It can be visually and multi sense stimulating, taking a self into a different place. We see Dale is vulnerable, but with an increasingly open heart-mind is gradually connecting to the mystery of the woods and the the owls.
Fire darkly or brightly
Dale Cooper deflects any symbol of heroic yogic meditator though or fearless FBI agent. He reveals his uncertainties and his fragility. The ‘good’ Dale and the blackness of the Black Lodge are smeared together, will the fire burn darkly or brightly through him?
Missing Pieces offered glimpses of future and past moments, with a humane and soft exploration of the relationships and states of the various characters of the intertwined Twin Peaks extended family. It balances the earlier film. The emerald green owl glyph ring circles on.. the broken heart necklace a reminder of throbbing hearts.
Other David Lynch related posts
“Tokyo Art Exhibitions – MOT and David Lynch at LAFORET” and other notes. →
Trying out the zen enso circle, symbol of universality and the idea of beauty within imperfection.
Small to medium fude for sho on single hanshi sheets.
Working on the character nen – commonly translated as mindfulness or mindful, also attention or care. There is a balance needed between the two parts of the kanji.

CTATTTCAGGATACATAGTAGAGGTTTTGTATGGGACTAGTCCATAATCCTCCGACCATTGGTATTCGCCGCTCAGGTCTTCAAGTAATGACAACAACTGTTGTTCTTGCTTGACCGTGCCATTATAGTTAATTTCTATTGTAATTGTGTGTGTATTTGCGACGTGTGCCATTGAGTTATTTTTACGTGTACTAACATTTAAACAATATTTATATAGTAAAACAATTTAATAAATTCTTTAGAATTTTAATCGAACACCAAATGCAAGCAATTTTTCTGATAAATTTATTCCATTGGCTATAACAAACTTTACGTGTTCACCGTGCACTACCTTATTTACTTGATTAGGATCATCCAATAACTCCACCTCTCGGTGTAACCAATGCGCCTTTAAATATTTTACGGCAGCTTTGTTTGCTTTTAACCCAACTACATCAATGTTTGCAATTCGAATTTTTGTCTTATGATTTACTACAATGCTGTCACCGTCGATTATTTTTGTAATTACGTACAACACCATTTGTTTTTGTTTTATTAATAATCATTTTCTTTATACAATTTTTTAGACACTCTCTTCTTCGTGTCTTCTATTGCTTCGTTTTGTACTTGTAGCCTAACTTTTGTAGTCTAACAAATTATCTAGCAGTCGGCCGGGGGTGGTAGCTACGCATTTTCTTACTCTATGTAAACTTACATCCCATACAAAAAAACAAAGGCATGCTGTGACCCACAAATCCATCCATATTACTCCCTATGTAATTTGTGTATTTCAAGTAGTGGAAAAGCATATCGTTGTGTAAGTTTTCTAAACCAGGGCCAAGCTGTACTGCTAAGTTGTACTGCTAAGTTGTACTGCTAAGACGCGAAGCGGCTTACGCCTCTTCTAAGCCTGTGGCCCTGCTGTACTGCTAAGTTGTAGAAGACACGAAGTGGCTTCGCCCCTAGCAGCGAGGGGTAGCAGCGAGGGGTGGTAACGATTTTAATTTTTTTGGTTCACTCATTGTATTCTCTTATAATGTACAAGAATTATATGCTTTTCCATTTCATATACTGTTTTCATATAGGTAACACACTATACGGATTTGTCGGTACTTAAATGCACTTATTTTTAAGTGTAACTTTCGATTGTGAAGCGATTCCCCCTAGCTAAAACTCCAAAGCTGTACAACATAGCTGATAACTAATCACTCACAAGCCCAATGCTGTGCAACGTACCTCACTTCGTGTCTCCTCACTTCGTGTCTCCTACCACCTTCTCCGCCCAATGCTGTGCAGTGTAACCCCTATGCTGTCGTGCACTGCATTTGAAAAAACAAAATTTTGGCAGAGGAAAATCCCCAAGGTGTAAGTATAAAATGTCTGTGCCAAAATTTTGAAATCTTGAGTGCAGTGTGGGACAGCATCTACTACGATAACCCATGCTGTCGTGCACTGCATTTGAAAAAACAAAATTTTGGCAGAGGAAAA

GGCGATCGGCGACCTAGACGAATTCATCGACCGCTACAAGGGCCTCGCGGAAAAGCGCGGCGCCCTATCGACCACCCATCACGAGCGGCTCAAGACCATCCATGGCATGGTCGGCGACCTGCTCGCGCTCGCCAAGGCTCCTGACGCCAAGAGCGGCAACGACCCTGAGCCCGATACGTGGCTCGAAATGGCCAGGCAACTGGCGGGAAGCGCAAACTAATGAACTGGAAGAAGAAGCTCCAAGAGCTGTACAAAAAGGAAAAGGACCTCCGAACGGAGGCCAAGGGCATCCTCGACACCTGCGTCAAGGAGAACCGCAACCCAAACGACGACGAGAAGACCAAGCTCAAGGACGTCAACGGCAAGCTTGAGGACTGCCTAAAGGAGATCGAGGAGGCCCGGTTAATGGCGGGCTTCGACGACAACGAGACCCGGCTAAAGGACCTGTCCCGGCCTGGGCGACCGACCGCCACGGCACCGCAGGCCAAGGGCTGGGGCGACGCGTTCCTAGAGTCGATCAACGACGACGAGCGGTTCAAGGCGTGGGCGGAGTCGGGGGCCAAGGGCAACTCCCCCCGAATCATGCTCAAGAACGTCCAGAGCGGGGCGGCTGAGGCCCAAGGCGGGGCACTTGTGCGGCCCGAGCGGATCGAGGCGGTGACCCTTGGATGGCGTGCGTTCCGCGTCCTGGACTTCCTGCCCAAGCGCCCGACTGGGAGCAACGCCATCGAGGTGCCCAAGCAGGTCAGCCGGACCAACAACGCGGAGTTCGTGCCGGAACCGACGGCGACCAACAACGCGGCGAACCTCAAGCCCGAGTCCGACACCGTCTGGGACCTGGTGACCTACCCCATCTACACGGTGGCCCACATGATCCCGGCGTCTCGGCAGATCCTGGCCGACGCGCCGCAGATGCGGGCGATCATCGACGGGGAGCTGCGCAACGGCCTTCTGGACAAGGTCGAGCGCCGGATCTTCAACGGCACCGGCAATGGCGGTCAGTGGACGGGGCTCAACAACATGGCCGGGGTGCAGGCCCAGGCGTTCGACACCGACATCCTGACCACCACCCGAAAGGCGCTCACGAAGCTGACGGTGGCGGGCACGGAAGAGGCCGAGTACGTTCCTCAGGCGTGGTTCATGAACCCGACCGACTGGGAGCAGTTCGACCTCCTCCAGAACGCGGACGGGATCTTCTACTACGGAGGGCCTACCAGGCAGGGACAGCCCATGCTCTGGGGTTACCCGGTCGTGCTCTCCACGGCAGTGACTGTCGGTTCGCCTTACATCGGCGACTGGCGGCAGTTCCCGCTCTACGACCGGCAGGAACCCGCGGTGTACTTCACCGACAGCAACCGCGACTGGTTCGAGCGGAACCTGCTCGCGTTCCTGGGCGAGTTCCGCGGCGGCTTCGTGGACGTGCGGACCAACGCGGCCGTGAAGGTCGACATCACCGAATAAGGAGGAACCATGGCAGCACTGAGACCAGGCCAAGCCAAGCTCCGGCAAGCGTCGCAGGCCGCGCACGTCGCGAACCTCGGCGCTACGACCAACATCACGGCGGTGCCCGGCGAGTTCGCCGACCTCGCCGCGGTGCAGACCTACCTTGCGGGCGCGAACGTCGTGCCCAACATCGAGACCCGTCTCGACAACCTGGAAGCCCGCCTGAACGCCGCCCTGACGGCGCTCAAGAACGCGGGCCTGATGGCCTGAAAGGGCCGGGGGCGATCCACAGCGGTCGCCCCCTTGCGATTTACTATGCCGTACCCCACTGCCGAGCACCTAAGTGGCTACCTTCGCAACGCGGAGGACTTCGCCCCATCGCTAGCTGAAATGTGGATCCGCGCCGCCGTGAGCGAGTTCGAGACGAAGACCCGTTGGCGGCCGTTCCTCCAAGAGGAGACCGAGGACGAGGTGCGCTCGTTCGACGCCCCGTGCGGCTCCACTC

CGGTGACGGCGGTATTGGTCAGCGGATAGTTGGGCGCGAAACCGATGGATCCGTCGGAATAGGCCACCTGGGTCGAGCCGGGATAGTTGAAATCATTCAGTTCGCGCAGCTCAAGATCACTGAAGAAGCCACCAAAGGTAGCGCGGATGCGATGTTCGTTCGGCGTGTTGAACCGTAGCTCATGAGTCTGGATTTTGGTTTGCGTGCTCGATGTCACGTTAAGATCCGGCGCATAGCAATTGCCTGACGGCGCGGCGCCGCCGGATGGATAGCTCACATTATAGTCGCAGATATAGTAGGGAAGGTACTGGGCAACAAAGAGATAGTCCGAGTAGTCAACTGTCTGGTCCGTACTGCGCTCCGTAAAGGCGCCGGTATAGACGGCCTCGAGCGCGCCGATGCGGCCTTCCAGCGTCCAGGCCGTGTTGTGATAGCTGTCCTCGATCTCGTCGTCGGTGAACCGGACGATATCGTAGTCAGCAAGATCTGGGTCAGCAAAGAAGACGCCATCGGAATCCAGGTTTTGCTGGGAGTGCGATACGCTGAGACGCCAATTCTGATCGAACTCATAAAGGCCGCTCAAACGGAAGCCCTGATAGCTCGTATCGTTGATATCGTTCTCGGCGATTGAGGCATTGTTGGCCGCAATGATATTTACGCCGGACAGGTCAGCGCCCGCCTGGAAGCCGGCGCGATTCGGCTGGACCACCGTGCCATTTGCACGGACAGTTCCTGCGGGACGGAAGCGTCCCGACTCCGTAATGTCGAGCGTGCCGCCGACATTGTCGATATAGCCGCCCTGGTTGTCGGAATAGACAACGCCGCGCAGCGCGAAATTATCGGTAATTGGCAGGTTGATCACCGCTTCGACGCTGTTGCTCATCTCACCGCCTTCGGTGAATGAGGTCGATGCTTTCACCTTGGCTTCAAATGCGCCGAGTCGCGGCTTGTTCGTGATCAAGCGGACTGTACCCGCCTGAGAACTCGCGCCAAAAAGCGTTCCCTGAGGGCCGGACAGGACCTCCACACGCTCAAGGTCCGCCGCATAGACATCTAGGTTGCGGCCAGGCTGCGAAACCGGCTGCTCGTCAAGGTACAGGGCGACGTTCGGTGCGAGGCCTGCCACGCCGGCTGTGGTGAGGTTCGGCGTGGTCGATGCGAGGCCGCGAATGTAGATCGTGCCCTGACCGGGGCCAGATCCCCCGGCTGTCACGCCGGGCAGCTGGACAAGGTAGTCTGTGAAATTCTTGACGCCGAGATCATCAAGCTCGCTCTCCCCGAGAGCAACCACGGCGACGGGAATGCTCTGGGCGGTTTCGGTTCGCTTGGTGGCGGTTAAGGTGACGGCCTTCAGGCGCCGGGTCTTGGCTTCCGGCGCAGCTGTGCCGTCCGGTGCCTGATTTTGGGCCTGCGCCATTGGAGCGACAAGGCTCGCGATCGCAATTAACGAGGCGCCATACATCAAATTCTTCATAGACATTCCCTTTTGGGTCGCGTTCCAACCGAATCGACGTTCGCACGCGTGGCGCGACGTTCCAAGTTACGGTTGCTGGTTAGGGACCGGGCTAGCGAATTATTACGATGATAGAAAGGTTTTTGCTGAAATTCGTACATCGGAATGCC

The fude brushes hanging to dry – looking like they need another good rinse!
Making some marks with fude brushes and fudepen using Japanese sumi ink. Beginning practicing for a series of three Drawing and Painting Studio workshops. Experimenting with the brush stopping and flicking, speed of the marks and energy.
In the first Shodo group the Kanji characters ten – heavens/ sky and shin or kokoro – heart/ mind. I have chosen zen related characters for participants to practice.
- 02 March 2017
For the Aye Write! 2017 book festival I was asked to help deliver a project combining art and literacy, working with adult learners and tutors from around Glasgow city.
We came up with a book of creative writing and drawing, experimenting with various approaches that allowed individuals to express themselves to a theme of ‘learning for the future’.
Have a super duper 2017 and all the very best wishes for a peaceful holiday.
Creatively 2016 has been really varied, and has seen work on various visual projects, particularly photography and drawings, both getting more abstract and playful.
Recently I have been running free community art classes in Ruchill and Maryhill in Glasgow for young people and adults. I’ll be growing these into the North West and East of the city in 2017.
- 28 June 2016
Working with nature, plus my own ‘sculptural’ props and my trusty old nikon dslr, and recent smaller digital camera, I’ve been going on to develop various series of photographs and c-prints. The two images I’ve selected here are from work on the Scottish Hebrides. These series have gradually become more abstracted and playful with colour and atmosphere, and are influencing new drawing and painting experiments in terms of colour blocks and composition.